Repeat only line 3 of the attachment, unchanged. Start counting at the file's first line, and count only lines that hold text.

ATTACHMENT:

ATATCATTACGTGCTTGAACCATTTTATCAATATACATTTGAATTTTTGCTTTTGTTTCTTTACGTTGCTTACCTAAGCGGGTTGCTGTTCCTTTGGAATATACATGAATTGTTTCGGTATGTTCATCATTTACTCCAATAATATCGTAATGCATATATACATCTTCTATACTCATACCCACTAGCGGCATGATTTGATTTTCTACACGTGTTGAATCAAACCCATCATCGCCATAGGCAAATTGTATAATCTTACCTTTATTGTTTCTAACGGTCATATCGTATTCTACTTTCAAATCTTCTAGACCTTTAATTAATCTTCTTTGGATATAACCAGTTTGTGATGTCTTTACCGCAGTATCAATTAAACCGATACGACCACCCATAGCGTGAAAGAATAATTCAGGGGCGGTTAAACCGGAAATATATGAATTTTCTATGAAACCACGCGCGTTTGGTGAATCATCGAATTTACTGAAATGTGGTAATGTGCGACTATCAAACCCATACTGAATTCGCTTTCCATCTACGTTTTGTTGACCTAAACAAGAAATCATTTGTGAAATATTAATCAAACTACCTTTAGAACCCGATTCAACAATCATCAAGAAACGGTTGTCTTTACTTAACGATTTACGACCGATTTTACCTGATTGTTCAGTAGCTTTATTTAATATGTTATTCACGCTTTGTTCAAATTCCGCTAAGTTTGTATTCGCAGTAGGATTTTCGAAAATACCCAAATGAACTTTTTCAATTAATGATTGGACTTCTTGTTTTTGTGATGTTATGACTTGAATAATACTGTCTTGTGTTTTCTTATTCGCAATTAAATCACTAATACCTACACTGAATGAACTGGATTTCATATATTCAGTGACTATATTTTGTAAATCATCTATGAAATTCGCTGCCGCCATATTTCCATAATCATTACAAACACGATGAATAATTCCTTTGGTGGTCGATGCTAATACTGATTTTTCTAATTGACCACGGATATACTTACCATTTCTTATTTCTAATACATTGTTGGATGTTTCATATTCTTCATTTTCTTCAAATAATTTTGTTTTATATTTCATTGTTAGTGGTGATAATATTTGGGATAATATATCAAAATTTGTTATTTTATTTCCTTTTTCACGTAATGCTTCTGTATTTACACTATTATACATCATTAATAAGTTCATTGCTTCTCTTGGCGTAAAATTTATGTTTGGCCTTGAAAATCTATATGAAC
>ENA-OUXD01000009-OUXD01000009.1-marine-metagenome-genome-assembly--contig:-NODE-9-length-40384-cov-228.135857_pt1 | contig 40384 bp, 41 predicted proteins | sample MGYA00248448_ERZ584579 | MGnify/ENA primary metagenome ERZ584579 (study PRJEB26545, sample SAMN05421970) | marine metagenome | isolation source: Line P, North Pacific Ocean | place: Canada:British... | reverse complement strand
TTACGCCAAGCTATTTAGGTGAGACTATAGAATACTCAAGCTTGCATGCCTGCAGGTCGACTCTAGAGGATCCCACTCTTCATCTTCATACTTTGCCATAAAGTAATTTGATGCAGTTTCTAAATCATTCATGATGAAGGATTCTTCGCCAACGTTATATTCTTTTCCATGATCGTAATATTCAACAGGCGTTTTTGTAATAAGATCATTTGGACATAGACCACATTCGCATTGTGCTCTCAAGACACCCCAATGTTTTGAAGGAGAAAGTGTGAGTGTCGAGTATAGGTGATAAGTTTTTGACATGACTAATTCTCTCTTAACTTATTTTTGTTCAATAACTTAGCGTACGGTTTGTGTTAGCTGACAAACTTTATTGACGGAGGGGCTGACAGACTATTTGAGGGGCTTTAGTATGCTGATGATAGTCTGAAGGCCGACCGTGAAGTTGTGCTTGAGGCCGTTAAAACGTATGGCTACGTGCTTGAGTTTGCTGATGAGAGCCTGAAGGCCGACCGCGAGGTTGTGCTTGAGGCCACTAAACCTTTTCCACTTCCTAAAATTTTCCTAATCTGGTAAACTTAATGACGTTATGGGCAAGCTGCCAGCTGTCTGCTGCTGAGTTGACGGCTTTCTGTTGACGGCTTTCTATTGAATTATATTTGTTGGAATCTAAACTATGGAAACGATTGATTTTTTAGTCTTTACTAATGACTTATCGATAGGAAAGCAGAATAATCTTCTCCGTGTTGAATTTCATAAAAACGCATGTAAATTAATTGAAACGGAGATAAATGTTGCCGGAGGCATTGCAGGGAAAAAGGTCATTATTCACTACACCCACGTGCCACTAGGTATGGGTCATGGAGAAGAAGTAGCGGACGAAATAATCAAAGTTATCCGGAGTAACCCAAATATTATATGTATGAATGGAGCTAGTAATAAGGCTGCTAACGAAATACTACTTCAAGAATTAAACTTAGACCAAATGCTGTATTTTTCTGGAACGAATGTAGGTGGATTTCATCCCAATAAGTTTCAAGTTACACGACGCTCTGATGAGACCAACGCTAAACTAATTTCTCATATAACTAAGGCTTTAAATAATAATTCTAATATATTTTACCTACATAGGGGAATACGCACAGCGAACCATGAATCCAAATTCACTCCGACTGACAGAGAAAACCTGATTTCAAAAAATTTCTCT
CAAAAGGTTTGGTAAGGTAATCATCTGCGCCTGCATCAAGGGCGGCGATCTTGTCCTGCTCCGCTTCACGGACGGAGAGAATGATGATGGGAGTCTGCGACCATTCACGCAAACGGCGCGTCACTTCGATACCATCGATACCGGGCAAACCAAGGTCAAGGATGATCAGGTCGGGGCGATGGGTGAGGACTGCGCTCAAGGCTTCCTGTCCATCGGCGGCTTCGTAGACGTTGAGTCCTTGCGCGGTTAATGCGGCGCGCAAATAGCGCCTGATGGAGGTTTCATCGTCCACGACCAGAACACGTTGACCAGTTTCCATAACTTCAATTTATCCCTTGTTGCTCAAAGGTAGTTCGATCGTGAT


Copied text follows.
TTACGCCAAGCTATTTAGGTGAGACTATAGAATACTCAAGCTTGCATGCCTGCAGGTCGACTCTAGAGGATCCCACTCTTCATCTTCATACTTTGCCATAAAGTAATTTGATGCAGTTTCTAAATCATTCATGATGAAGGATTCTTCGCCAACGTTATATTCTTTTCCATGATCGTAATATTCAACAGGCGTTTTTGTAATAAGATCATTTGGACATAGACCACATTCGCATTGTGCTCTCAAGACACCCCAATGTTTTGAAGGAGAAAGTGTGAGTGTCGAGTATAGGTGATAAGTTTTTGACATGACTAATTCTCTCTTAACTTATTTTTGTTCAATAACTTAGCGTACGGTTTGTGTTAGCTGACAAACTTTATTGACGGAGGGGCTGACAGACTATTTGAGGGGCTTTAGTATGCTGATGATAGTCTGAAGGCCGACCGTGAAGTTGTGCTTGAGGCCGTTAAAACGTATGGCTACGTGCTTGAGTTTGCTGATGAGAGCCTGAAGGCCGACCGCGAGGTTGTGCTTGAGGCCACTAAACCTTTTCCACTTCCTAAAATTTTCCTAATCTGGTAAACTTAATGACGTTATGGGCAAGCTGCCAGCTGTCTGCTGCTGAGTTGACGGCTTTCTGTTGACGGCTTTCTATTGAATTATATTTGTTGGAATCTAAACTATGGAAACGATTGATTTTTTAGTCTTTACTAATGACTTATCGATAGGAAAGCAGAATAATCTTCTCCGTGTTGAATTTCATAAAAACGCATGTAAATTAATTGAAACGGAGATAAATGTTGCCGGAGGCATTGCAGGGAAAAAGGTCATTATTCACTACACCCACGTGCCACTAGGTATGGGTCATGGAGAAGAAGTAGCGGACGAAATAATCAAAGTTATCCGGAGTAACCCAAATATTATATGTATGAATGGAGCTAGTAATAAGGCTGCTAACGAAATACTACTTCAAGAATTAAACTTAGACCAAATGCTGTATTTTTCTGGAACGAATGTAGGTGGATTTCATCCCAATAAGTTTCAAGTTACACGACGCTCTGATGAGACCAACGCTAAACTAATTTCTCATATAACTAAGGCTTTAAATAATAATTCTAATATATTTTACCTACATAGGGGAATACGCACAGCGAACCATGAATCCAAATTCACTCCGACTGACAGAGAAAACCTGATTTCAAAAAATTTCTCT